Layman’s abstract for Pharmaceutical Statistics paper on a pragmatic adaptive enrichment design for selecting the right target population for cancer immunotherapies

Each week, we will be publishing layman’s abstracts of new articles from our prestigious portfolio of journals in statistics. The aim is to highlight the latest research to a broader audience in an accessible format.

The article featured today is from Pharmaceutical Statistics, with the full article now available to read in Early View here.

Nguyen Duc, AHeinzmann, DBerge, CWolbers, MA pragmatic adaptive enrichment design for selecting the right target population for cancer immunotherapiesPharmaceutical Statistics20201– 10

The scientific understanding of disease biology and corresponding treatment options is evolving during the course of drug development. This article presents a case-study of a clinical trial in cancer immunotherapy which was originally designed to demonstrate the benefit of an investigational drug in all subjects with the disease. However, while the trial was ongoing, insights from data external to the trial emerged which suggested that the drug may only benefit a subset of subjects which can be identified by a biomarker. This uncertainty regarding the appropriate target population was incorporated in the ongoing trial by amending its design to an adaptive enrichment design (AED). An AED proceeds in two stages. In the first stage, all subjects with the disease are included. A mid-trial analysis of the first stage data is then conducted to decide whether the information is already sufficient to demonstrate a benefit of the novel group in all subjects or in the biomarker subgroup or whether stage 2 of the trial needs to be initiated. Moreover, the design allows for a population selection after stage 1, i.e. depending on stage 1 results, all subjects with the disease or only biomarker positive subjects, respectively, will be included in stage 2. Importantly, as described by the authors, a properly planned and conducted AED allows for such mid-trial decision making without compromising the scientific integrity and validity of the trial.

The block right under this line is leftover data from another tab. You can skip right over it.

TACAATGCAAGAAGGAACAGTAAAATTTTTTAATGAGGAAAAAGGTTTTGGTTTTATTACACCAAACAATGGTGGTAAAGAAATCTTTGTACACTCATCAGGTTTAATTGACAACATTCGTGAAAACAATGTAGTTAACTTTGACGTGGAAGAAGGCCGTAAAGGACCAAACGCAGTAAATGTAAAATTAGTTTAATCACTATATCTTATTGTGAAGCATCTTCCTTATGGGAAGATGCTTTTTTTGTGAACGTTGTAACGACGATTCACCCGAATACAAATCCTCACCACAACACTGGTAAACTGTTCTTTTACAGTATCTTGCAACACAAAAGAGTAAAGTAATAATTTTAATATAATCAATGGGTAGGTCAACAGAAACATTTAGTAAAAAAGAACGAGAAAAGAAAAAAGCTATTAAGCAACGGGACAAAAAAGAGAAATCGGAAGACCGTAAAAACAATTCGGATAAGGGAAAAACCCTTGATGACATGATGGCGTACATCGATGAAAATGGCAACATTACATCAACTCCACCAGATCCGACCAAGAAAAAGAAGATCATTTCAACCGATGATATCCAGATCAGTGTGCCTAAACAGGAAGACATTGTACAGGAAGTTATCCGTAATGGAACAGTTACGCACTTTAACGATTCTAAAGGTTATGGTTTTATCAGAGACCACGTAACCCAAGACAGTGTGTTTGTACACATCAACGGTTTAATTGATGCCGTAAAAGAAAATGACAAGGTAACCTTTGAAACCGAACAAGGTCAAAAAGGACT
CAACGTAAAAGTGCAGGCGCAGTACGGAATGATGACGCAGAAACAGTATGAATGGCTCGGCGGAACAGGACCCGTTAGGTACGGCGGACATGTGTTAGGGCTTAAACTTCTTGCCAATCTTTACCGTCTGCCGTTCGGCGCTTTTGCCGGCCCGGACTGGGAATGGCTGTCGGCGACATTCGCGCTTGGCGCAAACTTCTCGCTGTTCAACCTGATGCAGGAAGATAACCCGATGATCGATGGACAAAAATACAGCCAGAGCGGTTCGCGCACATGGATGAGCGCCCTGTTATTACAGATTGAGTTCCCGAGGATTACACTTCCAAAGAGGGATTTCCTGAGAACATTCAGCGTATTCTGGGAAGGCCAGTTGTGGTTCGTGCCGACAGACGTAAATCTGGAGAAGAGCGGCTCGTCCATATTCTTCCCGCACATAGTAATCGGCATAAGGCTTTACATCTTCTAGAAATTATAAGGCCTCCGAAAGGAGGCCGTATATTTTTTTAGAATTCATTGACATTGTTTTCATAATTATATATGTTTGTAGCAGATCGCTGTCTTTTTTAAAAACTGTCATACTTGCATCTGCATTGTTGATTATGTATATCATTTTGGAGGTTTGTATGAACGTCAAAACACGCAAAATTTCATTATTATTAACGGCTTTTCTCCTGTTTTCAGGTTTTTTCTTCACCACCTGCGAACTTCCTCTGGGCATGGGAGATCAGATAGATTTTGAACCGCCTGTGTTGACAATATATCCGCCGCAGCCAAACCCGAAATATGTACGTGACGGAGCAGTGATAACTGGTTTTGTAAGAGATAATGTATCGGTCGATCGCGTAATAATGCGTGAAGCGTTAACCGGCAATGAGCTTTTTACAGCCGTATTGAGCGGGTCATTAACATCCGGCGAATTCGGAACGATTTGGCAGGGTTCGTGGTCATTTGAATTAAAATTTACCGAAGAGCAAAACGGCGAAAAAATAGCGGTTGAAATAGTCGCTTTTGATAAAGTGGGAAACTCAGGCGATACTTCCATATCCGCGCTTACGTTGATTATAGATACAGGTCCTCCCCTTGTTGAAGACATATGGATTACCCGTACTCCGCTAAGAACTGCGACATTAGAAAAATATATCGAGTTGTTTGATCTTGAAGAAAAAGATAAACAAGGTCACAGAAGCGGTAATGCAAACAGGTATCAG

This work demonstrates that AEDs are an efficient way to circumvent emerging uncertainties about the target population for cancer immunotherapy. To date AEDs are still relatively rare in clinical development. This paper serves to promote the use of AEDs and increase the confidence that such designs are feasible in practice. AEDs can support personalized health care such that one can identify the right patients, those who benefit most from a treatment. At the same time, AEDs can make drug development more efficient through reliable mid-trial decision making to concentrate resources on the most promising therapies.


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